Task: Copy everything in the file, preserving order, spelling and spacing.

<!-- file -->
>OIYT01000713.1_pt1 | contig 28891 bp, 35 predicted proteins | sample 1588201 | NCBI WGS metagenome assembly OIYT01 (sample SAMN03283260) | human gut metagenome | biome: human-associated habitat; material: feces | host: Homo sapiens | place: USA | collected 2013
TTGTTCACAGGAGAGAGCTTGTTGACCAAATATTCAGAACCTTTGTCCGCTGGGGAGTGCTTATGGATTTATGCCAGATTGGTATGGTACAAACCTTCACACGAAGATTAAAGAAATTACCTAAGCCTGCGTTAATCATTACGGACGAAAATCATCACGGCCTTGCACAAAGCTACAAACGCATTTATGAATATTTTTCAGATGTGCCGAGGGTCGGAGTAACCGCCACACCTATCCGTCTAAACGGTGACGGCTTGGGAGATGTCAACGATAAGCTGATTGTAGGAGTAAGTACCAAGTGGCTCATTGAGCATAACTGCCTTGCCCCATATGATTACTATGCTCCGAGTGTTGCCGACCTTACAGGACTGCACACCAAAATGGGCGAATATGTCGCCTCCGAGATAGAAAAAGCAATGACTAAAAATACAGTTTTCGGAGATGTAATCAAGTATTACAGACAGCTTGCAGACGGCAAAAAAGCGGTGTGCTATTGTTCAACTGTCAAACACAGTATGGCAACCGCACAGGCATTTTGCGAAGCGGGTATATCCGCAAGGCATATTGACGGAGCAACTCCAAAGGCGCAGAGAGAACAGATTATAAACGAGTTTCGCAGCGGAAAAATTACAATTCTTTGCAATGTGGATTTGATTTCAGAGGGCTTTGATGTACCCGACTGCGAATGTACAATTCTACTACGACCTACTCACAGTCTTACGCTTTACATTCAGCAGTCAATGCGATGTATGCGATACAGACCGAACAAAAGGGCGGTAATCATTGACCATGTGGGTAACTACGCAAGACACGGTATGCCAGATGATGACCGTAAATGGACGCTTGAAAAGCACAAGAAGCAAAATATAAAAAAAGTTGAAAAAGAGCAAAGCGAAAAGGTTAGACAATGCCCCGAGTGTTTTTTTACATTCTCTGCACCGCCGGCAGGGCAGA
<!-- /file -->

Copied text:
>OIYT01000713.1_pt1 | contig 28891 bp, 35 predicted proteins | sample 1588201 | NCBI WGS metagenome assembly OIYT01 (sample SAMN03283260) | human gut metagenome | biome: human-associated habitat; material: feces | host: Homo sapiens | place: USA | collected 2013
TTGTTCACAGGAGAGAGCTTGTTGACCAAATATTCAGAACCTTTGTCCGCTGGGGAGTGCTTATGGATTTATGCCAGATTGGTATGGTACAAACCTTCACACGAAGATTAAAGAAATTACCTAAGCCTGCGTTAATCATTACGGACGAAAATCATCACGGCCTTGCACAAAGCTACAAACGCATTTATGAATATTTTTCAGATGTGCCGAGGGTCGGAGTAACCGCCACACCTATCCGTCTAAACGGTGACGGCTTGGGAGATGTCAACGATAAGCTGATTGTAGGAGTAAGTACCAAGTGGCTCATTGAGCATAACTGCCTTGCCCCATATGATTACTATGCTCCGAGTGTTGCCGACCTTACAGGACTGCACACCAAAATGGGCGAATATGTCGCCTCCGAGATAGAAAAAGCAATGACTAAAAATACAGTTTTCGGAGATGTAATCAAGTATTACAGACAGCTTGCAGACGGCAAAAAAGCGGTGTGCTATTGTTCAACTGTCAAACACAGTATGGCAACCGCACAGGCATTTTGCGAAGCGGGTATATCCGCAAGGCATATTGACGGAGCAACTCCAAAGGCGCAGAGAGAACAGATTATAAACGAGTTTCGCAGCGGAAAAATTACAATTCTTTGCAATGTGGATTTGATTTCAGAGGGCTTTGATGTACCCGACTGCGAATGTACAATTCTACTACGACCTACTCACAGTCTTACGCTTTACATTCAGCAGTCAATGCGATGTATGCGATACAGACCGAACAAAAGGGCGGTAATCATTGACCATGTGGGTAACTACGCAAGACACGGTATGCCAGATGATGACCGTAAATGGACGCTTGAAAAGCACAAGAAGCAAAATATAAAAAAAGTTGAAAAAGAGCAAAGCGAAAAGGTTAGACAATGCCCCGAGTGTTTTTTTACATTCTCTGCACCGCCGGCAGGGCAGA